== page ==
There are a lot of reasons people think about moving to New Mexico. The beautiful southwestern American landscape, the weather, friends and family, the lack of traffic and crowds, the moderate cost of living. Even urbanites can appreciate what the Land of Enchantment brings to their otherwise quintessentially Santa Fe or Albuquerque experience. Historically, the housing styles in New Mexico can be broken down into three main building periods. Traditional pueblo homes date from some of the earliest New Mexican settlements up through the late 19th Century. Beginning in the 1880s, the railroad arrived in New Mexico, bringing with it, access to a much wider selection of building materials. The influential architects of their day began to experiment with housing materials they didn’t previously have access to including lumber and new types of stone. This period is loosely defined as the Greek Revival and continued from 1880 until around the start of World War I.
Around this time, there was a counter-movement in which more traditional pueblo-style homes began to reassert themselves, albeit unchained from the strictures of architectural necessity. In other words, a more eclectic style began to develop in which pueblo-style features were incorporated alongside modern building technologies for charming appeal, modern-day functionality, and intriguing vibes that appeal to contemporary and increasingly diverse home-buyers. Most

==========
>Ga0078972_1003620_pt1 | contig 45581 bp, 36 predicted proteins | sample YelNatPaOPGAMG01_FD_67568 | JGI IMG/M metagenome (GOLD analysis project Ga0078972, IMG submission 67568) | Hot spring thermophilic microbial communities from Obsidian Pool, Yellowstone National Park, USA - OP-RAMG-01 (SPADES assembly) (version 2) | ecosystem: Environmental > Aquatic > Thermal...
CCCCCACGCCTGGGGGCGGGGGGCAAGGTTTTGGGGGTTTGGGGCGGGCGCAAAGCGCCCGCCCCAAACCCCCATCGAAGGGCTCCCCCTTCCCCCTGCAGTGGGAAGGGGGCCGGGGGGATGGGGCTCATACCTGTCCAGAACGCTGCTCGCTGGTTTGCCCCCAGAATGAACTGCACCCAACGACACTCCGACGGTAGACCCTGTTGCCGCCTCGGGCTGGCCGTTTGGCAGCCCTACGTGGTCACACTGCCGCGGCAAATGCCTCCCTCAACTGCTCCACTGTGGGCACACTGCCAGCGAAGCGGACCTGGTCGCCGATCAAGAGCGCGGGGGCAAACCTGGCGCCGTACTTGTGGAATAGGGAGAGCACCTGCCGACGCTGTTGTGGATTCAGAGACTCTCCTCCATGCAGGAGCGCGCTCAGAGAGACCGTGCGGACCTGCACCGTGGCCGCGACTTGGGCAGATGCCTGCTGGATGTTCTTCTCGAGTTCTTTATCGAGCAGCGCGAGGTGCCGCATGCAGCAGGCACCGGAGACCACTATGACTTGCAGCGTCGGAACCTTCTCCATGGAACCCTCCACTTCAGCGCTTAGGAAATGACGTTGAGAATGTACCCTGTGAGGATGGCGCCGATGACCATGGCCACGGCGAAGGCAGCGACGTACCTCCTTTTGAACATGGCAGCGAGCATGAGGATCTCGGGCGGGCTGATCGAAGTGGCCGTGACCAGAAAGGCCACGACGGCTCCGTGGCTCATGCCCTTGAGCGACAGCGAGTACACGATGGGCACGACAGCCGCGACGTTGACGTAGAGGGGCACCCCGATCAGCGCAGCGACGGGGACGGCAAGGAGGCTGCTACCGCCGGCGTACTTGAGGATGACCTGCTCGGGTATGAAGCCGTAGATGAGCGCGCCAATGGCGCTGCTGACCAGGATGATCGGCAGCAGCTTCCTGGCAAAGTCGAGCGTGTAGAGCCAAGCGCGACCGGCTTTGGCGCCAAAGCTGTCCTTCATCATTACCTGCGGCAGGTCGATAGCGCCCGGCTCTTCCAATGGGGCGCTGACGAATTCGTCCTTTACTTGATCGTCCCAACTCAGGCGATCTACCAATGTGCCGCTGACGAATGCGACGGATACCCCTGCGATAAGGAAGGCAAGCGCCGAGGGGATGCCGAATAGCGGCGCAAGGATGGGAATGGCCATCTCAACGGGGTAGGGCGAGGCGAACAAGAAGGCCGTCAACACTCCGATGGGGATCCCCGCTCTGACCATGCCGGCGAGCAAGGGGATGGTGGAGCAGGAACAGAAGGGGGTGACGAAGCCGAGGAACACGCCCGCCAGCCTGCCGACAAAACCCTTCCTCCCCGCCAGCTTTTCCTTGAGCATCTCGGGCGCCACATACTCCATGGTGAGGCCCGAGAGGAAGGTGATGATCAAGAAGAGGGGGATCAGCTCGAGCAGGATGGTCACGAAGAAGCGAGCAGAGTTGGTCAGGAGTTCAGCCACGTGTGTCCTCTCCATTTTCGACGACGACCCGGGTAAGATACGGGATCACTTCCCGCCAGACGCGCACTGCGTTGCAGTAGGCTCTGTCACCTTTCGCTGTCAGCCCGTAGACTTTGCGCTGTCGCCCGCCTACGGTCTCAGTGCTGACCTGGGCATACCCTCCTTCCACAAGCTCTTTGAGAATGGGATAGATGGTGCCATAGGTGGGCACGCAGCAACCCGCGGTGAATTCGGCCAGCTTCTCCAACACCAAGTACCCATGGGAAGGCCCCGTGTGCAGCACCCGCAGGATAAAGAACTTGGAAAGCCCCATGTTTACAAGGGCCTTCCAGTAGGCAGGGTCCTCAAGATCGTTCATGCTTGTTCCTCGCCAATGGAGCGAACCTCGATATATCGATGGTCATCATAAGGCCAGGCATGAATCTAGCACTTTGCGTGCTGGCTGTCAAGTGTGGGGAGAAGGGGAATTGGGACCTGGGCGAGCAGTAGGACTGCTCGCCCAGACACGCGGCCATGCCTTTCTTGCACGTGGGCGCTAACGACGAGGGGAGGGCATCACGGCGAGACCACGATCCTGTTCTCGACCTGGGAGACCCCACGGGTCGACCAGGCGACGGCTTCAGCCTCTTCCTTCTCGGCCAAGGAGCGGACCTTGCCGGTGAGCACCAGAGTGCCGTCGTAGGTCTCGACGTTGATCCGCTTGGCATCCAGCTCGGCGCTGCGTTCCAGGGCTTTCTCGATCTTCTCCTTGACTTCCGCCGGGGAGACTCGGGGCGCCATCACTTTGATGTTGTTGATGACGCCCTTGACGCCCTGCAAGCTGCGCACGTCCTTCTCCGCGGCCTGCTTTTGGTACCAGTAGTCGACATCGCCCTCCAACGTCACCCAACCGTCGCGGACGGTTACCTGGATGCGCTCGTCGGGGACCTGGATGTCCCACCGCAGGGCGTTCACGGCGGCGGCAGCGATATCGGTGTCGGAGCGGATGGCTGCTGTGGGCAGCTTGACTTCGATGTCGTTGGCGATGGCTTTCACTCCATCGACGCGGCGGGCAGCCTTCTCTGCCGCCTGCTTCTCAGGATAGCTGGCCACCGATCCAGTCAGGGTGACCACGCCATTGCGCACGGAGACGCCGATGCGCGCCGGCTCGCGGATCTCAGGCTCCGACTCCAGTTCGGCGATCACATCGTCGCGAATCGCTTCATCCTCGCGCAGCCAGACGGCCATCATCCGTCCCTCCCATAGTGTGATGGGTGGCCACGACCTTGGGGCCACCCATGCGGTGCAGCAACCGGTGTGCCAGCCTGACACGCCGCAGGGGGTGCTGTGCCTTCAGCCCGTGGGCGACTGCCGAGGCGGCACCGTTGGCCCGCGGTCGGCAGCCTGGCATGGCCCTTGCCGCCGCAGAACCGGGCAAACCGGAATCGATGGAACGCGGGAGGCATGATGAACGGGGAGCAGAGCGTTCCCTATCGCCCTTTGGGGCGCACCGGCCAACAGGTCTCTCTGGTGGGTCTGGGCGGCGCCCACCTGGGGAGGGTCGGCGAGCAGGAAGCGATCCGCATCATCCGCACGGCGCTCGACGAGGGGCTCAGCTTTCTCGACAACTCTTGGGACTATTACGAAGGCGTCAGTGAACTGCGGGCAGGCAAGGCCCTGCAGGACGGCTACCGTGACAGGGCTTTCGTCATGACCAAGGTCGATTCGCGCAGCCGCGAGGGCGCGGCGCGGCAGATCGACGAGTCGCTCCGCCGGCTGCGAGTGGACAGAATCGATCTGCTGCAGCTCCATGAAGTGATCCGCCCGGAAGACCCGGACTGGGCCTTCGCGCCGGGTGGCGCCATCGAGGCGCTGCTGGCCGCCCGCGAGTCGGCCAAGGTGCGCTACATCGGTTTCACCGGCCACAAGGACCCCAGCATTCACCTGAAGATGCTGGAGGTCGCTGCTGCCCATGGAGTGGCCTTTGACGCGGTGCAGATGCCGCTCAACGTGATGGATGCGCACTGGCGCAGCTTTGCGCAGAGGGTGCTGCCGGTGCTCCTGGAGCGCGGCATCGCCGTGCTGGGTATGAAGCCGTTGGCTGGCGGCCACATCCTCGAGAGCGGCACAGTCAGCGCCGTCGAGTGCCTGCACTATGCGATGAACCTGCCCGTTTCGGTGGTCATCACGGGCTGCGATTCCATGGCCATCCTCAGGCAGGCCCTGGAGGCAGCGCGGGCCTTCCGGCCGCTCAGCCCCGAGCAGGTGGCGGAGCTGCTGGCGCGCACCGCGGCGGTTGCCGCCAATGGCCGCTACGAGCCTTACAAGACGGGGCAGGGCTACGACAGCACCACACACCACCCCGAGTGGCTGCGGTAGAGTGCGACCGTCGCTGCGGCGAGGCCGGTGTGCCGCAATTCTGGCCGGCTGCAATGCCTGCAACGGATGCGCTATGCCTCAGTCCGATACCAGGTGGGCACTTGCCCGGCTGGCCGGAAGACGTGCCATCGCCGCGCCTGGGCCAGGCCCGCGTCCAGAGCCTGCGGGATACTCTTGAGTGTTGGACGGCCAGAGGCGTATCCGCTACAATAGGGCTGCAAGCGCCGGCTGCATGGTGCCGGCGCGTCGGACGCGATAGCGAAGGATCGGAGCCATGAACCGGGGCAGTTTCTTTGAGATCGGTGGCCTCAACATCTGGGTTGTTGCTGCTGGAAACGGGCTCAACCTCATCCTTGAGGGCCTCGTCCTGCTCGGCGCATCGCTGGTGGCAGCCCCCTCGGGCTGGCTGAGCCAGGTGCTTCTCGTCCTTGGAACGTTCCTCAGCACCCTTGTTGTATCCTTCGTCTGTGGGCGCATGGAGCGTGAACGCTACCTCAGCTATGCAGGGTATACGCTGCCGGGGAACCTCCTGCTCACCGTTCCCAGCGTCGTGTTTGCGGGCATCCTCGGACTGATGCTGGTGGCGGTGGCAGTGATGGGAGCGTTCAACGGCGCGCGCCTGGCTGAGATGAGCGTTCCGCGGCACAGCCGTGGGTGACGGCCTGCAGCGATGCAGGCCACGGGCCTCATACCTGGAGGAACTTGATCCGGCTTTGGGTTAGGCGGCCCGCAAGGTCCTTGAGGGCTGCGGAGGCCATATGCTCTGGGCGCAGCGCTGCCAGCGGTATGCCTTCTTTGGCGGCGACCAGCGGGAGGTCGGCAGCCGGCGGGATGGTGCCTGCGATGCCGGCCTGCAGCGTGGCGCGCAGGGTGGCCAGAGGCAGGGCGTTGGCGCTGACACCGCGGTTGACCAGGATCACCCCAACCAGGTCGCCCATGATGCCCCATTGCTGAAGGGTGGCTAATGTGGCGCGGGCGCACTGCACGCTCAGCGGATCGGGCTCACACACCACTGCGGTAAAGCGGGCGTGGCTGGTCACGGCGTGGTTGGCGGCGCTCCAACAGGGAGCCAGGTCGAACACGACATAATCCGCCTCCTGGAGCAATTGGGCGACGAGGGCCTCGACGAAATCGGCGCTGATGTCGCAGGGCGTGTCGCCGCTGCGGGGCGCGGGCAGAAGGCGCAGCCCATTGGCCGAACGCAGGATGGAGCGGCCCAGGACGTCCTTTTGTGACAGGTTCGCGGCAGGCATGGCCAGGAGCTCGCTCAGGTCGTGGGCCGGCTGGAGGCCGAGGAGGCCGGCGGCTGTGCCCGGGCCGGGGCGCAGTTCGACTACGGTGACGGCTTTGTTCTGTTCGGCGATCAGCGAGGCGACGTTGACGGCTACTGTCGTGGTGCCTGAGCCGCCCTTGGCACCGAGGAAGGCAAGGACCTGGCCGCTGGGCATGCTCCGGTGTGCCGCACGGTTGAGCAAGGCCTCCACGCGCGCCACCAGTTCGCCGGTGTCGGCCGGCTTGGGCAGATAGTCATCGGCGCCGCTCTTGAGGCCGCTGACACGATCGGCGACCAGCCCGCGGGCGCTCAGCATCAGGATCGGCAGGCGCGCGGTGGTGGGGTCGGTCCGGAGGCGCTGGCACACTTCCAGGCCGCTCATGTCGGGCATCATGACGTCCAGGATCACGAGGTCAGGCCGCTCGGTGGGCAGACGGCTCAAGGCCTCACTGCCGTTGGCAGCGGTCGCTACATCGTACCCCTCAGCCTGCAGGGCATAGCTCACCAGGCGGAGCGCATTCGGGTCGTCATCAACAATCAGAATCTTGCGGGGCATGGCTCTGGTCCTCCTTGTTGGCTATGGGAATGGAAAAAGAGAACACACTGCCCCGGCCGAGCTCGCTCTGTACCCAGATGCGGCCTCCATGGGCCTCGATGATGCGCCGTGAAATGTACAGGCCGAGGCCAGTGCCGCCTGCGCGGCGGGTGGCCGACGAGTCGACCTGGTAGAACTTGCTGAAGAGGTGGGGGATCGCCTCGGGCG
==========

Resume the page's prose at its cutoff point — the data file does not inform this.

New Homeowners, Updated Homes, and Endless Options in New Mexico
Today, you can see these trends observed and resisted throughout the decades—as well as national house building trends. You can still find plenty of examples of mid-century modern homes that were built during the construction boom of the 60s and 70s. Many of the brick craftsmen that you see in other parts of the country have a heavier bent toward the pueblo style. Stucco and stone have remained popular for decades. On the other hand, you can find newer construction that emulates the Victorian style, for example, if you’re in love with angles and curved walls.
Along with green homes that are both eco-friendly and budget-friendly for monthly utility bills, perhaps the most common thread are the xeriscape lawns and landscaping themes. Even still, this characterization makes it sound like you won’t be able to find a home with a built-in sprinkler system and traditional grass lawn. And that’s not true, either. Here’s a solid photo gallery sample that shows both the common themes in New Mexico homes, as well as properties that defy expectations of what prospective buyers can find in the Land of Enchantment.
Here, we have a trio of existing homes and new home builds that combine traditional home facades and curb appeal with xeriscaped yards that are very popular in New Mexico and its water conservation habits.
With these three homes, even more of the traditional pueblo style home is retained. Again, in New Mexico it’s often the home exterior that evokes the quaint and charming feel.
The interior of these homes, however, may instead elicit a wow factor of modern design and functionality with the open floor plans these home styles allow.
From left to right: The yurt could rightfully be called the pueblo of today. This Victorian-evoking home build is from the 1990s. A mid-century modern home in New Mexico.